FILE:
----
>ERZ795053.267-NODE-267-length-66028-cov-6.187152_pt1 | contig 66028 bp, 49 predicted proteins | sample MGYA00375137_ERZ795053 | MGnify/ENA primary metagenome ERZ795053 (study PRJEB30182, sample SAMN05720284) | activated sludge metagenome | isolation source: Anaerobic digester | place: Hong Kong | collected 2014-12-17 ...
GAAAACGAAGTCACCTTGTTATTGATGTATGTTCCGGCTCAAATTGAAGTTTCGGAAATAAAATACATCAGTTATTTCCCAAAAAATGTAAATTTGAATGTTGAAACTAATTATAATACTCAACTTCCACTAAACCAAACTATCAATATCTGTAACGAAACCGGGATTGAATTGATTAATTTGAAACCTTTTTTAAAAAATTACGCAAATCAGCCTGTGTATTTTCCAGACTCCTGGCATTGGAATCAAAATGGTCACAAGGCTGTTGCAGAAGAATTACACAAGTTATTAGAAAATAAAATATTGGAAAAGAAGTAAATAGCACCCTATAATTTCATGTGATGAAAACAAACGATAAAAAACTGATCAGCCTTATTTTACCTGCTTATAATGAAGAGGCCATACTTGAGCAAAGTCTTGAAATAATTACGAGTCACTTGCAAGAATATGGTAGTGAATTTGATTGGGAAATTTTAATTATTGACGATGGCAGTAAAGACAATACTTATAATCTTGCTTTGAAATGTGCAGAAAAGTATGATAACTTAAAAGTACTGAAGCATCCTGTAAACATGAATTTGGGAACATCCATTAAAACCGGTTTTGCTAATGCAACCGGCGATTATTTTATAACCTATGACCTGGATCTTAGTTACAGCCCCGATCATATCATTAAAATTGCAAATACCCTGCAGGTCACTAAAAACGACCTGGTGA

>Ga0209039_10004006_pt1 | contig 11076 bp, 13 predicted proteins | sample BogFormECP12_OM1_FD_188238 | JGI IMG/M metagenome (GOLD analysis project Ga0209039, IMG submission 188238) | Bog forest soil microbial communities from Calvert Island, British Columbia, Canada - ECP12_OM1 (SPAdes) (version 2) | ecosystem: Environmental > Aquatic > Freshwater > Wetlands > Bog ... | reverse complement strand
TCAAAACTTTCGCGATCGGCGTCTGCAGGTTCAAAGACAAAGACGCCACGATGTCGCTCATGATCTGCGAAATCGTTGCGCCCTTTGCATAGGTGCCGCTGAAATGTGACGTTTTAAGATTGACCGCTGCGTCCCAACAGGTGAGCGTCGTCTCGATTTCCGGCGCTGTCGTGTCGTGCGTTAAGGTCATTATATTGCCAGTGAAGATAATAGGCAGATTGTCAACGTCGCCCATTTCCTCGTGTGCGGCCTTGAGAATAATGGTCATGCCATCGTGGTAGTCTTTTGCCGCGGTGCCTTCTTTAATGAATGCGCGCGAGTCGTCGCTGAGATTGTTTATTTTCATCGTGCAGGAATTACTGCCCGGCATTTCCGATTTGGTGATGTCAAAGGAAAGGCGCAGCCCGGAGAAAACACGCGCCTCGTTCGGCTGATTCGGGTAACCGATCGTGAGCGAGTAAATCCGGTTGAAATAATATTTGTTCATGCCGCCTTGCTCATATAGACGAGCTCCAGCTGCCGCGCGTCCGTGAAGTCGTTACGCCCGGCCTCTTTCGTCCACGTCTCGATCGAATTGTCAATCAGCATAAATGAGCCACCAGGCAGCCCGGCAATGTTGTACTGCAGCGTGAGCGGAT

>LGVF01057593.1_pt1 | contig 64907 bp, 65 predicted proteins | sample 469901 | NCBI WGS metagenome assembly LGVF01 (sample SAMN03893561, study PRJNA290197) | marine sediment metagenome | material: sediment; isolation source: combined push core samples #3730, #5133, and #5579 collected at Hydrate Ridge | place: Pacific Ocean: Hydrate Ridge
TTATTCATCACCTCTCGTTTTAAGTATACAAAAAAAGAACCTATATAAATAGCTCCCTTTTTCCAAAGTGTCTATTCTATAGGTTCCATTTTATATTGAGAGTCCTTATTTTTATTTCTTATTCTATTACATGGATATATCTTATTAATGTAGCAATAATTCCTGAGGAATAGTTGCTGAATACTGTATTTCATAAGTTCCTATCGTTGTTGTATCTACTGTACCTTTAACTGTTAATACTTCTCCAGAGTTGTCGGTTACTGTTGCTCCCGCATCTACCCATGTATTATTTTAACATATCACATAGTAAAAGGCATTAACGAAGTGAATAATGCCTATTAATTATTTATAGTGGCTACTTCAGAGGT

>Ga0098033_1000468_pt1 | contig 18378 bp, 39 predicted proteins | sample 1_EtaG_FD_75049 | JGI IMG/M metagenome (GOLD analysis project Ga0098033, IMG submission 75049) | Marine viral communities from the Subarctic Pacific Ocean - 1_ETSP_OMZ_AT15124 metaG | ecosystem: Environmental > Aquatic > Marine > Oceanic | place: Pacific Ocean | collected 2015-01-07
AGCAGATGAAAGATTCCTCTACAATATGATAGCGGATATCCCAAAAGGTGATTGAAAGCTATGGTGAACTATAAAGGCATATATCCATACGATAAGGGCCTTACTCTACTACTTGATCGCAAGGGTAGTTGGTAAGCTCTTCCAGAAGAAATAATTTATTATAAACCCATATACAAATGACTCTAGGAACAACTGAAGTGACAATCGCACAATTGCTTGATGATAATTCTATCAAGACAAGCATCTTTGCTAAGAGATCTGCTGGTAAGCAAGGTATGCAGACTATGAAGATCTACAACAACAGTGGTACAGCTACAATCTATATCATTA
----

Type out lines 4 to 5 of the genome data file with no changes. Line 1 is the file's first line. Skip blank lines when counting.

TCAAAACTTTCGCGATCGGCGTCTGCAGGTTCAAAGACAAAGACGCCACGATGTCGCTCATGATCTGCGAAATCGTTGCGCCCTTTGCATAGGTGCCGCTGAAATGTGACGTTTTAAGATTGACCGCTGCGTCCCAACAGGTGAGCGTCGTCTCGATTTCCGGCGCTGTCGTGTCGTGCGTTAAGGTCATTATATTGCCAGTGAAGATAATAGGCAGATTGTCAACGTCGCCCATTTCCTCGTGTGCGGCCTTGAGAATAATGGTCATGCCATCGTGGTAGTCTTTTGCCGCGGTGCCTTCTTTAATGAATGCGCGCGAGTCGTCGCTGAGATTGTTTATTTTCATCGTGCAGGAATTACTGCCCGGCATTTCCGATTTGGTGATGTCAAAGGAAAGGCGCAGCCCGGAGAAAACACGCGCCTCGTTCGGCTGATTCGGGTAACCGATCGTGAGCGAGTAAATCCGGTTGAAATAATATTTGTTCATGCCGCCTTGCTCATATAGACGAGCTCCAGCTGCCGCGCGTCCGTGAAGTCGTTACGCCCGGCCTCTTTCGTCCACGTCTCGATCGAATTGTCAATCAGCATAAATGAGCCACCAGGCAGCCCGGCAATGTTGTACTGCAGCGTGAGCGGAT

>LGVF01057593.1_pt1 | contig 64907 bp, 65 predicted proteins | sample 469901 | NCBI WGS metagenome assembly LGVF01 (sample SAMN03893561, study PRJNA290197) | marine sediment metagenome | material: sediment; isolation source: combined push core samples #3730, #5133, and #5579 collected at Hydrate Ridge | place: Pacific Ocean: Hydrate Ridge